Saturday, February 27, 2010

Research and Public Health

Is a high-salt diet good or bad? Is it even possible to achieve a diet with a specified level of salt? (There is some evidence that almost all humans on earth have very similar levels of salt in their diets--regardless of diet). Has fast food given us a high-salt diet that is bad for us?

Amazingly, there is considerable doubt about all of these questions--the science, we might say, is unsettled--but that hasn't stopped a lot of people, including public health people in government, from pontificating, and even imposing regulations. (See also here and here).

The various food scares, most of them discredited sooner or later, have done a lot to discredit the whole idea of public health advice from government. (Then there are the viral epidemic scares--a whole different story). I think climate change is likely to end up the same way: people who claimed to be experts, giving us advice for our own good, turn out to be pursuing some other agenda.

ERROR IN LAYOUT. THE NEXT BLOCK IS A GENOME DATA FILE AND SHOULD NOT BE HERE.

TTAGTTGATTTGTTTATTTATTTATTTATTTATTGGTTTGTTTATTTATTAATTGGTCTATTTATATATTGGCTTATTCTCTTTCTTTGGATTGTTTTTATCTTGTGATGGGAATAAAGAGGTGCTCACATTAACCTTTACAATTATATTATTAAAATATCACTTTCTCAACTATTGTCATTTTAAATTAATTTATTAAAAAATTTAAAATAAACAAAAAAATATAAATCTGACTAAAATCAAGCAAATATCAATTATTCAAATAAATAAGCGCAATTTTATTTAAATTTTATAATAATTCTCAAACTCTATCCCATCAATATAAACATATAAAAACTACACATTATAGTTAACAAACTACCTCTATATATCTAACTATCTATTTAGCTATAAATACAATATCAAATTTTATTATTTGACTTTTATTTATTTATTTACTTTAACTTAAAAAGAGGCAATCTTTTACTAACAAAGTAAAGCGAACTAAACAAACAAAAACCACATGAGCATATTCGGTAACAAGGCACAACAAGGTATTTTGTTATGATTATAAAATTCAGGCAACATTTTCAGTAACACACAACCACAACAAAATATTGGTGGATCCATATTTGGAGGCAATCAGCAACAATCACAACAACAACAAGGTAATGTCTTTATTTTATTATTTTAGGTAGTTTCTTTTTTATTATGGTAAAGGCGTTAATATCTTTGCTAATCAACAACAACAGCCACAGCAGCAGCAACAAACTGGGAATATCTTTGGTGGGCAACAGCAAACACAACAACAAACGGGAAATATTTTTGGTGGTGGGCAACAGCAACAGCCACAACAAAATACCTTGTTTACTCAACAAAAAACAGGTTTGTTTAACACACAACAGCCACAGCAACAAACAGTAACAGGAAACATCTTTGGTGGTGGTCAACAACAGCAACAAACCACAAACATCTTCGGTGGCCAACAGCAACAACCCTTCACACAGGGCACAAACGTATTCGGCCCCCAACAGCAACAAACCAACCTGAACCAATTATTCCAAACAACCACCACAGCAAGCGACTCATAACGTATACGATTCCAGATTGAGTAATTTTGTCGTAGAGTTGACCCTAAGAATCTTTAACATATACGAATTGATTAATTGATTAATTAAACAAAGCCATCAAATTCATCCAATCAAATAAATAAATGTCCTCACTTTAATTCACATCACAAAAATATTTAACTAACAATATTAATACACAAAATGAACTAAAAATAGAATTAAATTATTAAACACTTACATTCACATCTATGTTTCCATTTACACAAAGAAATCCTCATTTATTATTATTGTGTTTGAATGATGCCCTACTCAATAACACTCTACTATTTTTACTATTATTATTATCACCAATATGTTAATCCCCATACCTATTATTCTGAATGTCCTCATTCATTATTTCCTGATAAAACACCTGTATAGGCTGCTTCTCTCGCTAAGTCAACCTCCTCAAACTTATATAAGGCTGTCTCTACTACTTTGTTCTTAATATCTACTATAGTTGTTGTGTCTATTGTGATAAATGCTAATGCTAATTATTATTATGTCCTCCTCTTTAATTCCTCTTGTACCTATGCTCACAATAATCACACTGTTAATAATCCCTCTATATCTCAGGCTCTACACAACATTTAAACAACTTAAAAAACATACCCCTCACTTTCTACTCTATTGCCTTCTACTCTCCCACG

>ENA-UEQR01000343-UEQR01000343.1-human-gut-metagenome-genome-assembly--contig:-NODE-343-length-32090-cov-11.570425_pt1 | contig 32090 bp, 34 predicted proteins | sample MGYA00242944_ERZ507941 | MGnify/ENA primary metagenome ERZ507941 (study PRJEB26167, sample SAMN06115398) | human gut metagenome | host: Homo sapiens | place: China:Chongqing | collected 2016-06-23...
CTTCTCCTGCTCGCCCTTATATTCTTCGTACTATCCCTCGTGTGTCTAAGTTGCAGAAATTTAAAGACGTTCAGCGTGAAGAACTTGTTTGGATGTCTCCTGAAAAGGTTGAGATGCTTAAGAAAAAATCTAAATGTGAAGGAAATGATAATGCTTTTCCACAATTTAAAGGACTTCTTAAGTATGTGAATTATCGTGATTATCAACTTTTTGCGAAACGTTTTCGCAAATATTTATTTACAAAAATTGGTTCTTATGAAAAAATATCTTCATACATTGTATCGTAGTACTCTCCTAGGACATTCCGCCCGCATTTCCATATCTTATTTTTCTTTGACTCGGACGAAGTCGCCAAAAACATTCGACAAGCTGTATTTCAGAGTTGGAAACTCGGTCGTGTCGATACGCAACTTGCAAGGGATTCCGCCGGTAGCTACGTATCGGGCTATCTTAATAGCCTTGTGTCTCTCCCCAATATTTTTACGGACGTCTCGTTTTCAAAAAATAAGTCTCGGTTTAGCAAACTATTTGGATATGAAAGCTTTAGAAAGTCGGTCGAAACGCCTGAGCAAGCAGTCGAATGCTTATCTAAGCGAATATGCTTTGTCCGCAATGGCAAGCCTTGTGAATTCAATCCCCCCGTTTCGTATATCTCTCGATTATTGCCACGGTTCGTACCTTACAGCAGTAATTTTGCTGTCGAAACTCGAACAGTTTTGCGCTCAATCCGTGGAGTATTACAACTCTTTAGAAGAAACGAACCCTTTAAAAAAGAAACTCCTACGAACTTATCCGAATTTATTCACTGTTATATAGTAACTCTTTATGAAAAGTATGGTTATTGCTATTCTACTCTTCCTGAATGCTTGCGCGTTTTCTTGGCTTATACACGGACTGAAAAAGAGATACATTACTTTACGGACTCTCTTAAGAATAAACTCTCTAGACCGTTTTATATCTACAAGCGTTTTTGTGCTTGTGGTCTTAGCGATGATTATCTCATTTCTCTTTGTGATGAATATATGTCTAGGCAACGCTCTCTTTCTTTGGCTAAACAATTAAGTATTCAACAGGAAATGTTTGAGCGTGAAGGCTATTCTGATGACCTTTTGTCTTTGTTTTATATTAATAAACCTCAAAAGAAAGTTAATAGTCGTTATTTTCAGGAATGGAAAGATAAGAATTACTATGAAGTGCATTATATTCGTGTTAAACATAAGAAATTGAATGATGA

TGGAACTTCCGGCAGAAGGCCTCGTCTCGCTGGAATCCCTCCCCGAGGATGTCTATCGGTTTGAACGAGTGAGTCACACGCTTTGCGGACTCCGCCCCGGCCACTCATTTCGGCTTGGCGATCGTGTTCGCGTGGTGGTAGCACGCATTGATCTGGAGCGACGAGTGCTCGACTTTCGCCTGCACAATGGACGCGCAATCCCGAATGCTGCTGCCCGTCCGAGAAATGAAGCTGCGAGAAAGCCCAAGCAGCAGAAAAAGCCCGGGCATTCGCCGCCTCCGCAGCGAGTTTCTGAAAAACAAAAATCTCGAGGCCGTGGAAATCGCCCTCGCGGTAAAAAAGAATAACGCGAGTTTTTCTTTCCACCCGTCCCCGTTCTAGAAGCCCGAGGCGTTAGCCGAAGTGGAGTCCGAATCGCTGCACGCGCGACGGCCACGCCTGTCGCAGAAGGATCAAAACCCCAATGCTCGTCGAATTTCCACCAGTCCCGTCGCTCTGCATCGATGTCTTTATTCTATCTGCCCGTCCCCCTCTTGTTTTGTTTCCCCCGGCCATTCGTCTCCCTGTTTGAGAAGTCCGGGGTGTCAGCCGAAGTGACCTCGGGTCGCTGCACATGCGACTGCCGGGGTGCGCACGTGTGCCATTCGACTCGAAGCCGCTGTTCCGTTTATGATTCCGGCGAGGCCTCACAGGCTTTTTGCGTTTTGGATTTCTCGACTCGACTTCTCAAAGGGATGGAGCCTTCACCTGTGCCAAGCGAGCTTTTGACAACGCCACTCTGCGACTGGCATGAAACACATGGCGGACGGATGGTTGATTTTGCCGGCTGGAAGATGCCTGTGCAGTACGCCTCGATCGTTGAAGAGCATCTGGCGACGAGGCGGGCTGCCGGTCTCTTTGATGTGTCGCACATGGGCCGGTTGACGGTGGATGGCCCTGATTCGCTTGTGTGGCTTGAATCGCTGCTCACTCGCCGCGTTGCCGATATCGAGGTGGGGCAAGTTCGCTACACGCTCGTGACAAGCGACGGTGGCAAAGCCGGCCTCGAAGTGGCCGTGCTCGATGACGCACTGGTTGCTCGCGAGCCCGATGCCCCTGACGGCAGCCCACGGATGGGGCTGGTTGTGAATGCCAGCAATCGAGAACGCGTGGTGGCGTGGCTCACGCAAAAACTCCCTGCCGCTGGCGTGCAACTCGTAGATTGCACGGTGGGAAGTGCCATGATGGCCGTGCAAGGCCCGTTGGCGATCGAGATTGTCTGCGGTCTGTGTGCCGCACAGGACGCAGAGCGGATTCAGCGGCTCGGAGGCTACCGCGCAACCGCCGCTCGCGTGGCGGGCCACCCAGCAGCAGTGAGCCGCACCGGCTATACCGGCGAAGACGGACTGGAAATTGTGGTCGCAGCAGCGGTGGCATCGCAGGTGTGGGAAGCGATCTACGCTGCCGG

By the way, I would just add to this piece that there is some question as to whether obesity is bad for us. Again, another story; see here and here.

Here's another example: the argument that even a residue of cigarette smoke on an adult's clothing is harmful to children has been widely promoted, and even formed the basis of government policies on adopting and fostering children.

But, er, there's no actual evidence to support the claim, and the evidence that does exist suggests it's highly unlikely.

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